If you think that hurts, it's down to $1.74 right now (but at least that's a lot better than today's intra-day low of $1.51!)
To put that into perspective, the company's market cap is now under $100 million -- less than the list price of a 767. I suspect it doesn't help that short-sellers are having a field day with the company's stock; it doesn't help, either, that losses through the end of next year will wipe out nearly all of the company's book value.
UA does not have access to the public capital markets and it appears the carrier and the rest of the industry has little ability for a sale and lease back of assets. For UA to obtain a loan guarantee, there must be five individual labor tentative agreements, a ratification period, ATSB application review, and a loan guarantee approval before November 17.
It appears that five weeks may not be enough time to accomplish this aggressive schedule and reports indicate the company and its advisors, bankruptcy experts at law firm Kirkland & Ellis and at investment-banking concern Rothschild North America, are preparing a formal petition.
There is very little time for employees and management, presumably the IAM and AFA to reach meaningful restructuring accords that in my opinion hold the key to bankruptcy avoidance. In addition, ALPA, IAM, and non-contract employees presumably have to give up their board seats and governance clause, for a loan guarantee to be approved. I believe this is a bitter pill for all, but from our experience at US I encourage the UA employees to make this sacrifice to reach 11th hour agreements to prevent a bankruptcy filing.
Enron, WorldCom, & US Airways filed their bankruptcy petition on a Sunday; therefore, some sources believe a UA bankruptcy filing could come as early as Sunday, October 13. If this does not occur, the next likely dates are October 20 or 27.
On 10/10/2002 10:32:16 PM chipmunn wrote:
For UA to obtain a loan guarantee, there must be five individual labor tentative agreements, a ratification period, ATSB application review, and a loan guarantee approval before November 17.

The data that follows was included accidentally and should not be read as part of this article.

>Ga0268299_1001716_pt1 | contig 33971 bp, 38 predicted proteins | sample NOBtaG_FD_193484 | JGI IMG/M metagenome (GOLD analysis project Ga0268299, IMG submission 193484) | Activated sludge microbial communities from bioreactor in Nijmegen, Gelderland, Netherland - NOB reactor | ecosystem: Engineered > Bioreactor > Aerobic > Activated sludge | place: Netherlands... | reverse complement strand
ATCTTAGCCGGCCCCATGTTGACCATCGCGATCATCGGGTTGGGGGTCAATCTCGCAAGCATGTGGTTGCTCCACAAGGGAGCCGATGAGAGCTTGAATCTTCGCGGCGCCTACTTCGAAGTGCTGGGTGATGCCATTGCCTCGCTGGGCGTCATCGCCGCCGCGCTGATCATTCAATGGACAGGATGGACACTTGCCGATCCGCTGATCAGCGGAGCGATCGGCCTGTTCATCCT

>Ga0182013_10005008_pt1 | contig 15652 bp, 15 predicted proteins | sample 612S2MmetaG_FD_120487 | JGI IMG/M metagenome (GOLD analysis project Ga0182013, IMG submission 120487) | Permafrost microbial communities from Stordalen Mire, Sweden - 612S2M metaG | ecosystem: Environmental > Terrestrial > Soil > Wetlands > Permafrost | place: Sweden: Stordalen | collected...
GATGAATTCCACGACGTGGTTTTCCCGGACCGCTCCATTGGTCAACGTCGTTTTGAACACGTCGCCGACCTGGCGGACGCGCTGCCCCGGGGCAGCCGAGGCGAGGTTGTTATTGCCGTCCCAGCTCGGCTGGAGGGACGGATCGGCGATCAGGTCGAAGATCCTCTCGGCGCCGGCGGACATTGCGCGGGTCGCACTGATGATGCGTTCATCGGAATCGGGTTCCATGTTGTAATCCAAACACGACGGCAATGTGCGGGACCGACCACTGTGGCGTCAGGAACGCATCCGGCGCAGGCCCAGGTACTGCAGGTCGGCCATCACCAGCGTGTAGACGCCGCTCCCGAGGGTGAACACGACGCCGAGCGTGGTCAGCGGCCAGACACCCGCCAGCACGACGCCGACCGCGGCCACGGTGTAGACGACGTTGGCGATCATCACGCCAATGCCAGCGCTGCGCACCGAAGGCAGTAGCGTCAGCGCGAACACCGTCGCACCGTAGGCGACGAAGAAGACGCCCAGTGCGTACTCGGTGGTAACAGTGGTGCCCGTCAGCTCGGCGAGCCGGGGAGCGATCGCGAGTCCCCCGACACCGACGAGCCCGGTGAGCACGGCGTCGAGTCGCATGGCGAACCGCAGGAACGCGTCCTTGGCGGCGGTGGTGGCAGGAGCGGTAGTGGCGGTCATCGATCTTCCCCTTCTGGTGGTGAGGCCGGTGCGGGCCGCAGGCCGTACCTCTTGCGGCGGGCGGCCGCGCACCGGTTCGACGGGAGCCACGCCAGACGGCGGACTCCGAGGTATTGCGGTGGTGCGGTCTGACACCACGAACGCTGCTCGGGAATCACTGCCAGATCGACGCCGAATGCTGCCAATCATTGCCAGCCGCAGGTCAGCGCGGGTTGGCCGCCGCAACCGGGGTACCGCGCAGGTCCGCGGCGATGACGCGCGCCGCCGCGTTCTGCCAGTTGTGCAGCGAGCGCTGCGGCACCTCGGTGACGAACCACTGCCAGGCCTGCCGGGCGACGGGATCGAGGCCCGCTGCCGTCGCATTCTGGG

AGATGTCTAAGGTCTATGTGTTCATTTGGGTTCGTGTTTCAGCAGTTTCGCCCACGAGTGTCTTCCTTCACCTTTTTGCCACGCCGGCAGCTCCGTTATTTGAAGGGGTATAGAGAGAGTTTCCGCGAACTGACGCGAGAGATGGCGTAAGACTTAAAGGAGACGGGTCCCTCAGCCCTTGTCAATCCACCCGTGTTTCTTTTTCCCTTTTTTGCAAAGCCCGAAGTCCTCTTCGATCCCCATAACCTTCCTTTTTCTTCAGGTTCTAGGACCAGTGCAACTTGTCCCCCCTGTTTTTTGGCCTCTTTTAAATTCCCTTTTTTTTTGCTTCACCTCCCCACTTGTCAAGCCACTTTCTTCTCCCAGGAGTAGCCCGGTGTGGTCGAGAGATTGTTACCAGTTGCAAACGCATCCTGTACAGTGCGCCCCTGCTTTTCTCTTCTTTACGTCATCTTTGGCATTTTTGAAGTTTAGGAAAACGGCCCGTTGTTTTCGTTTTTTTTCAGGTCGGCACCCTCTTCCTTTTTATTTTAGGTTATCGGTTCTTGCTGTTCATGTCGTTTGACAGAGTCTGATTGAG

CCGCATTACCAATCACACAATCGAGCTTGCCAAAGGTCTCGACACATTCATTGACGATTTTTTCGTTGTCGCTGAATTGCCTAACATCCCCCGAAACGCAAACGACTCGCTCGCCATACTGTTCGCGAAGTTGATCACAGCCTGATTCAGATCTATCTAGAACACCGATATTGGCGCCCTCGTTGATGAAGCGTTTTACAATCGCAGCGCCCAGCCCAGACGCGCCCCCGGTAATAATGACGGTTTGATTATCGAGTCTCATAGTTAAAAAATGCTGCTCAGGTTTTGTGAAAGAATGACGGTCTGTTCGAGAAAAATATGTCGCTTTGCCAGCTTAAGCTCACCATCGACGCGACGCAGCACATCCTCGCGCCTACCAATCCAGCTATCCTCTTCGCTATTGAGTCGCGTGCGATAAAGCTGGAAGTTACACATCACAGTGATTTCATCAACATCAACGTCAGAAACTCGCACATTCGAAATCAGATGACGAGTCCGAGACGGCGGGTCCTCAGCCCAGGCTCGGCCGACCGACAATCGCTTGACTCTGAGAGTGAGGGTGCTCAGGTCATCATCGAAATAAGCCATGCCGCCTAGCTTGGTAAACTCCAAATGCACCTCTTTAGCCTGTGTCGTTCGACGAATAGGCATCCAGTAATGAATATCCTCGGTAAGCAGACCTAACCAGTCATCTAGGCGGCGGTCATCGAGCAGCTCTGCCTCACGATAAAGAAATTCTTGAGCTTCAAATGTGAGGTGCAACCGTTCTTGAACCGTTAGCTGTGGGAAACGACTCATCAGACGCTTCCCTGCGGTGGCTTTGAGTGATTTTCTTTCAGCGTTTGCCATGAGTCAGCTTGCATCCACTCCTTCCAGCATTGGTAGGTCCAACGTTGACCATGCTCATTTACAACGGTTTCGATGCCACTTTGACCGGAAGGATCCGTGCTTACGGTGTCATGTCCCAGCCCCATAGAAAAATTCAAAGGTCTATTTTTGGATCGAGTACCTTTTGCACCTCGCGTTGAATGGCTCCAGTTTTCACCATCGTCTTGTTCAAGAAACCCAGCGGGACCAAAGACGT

Where does the Nov 17 date come from?
In addition, ALPA, IAM, and non-contract employees presumably have to give up their board seats and governance clause, for a loan guarantee to be approved.
Do you make this stuff up?! Would they have to forfiet ownership of the shares they own? Would they revert to common stock yeilding complete control of the company to the employees? I know that you have those inside connections at the highest levels of government and inside the UAL BOD, but wouldn't ya think some other press outlet would have sources nearly as good (not saying they'd be as connected as you of course) and would be reporting in the media that forfeiture of our ownership rights were a pre-condition?
[BR][FONT face=Times New Roman size=3]Busdrvr:[/FONT][BR][BR][FONT face=Times New Roman size=3]Contacts do not have to be on the Board or the ATSB for one to be told what is occuring. This industry is very fluid and corporate plans are constantly changing with management trying to deal with the financial crisis. Time is short before UA will have to file a bankruptcy petition, but it's my hope the company and all of its employee groups can obtain appropriate accords.[/FONT][BR][BR][FONT face=Times New Roman size=3]Chip[/FONT]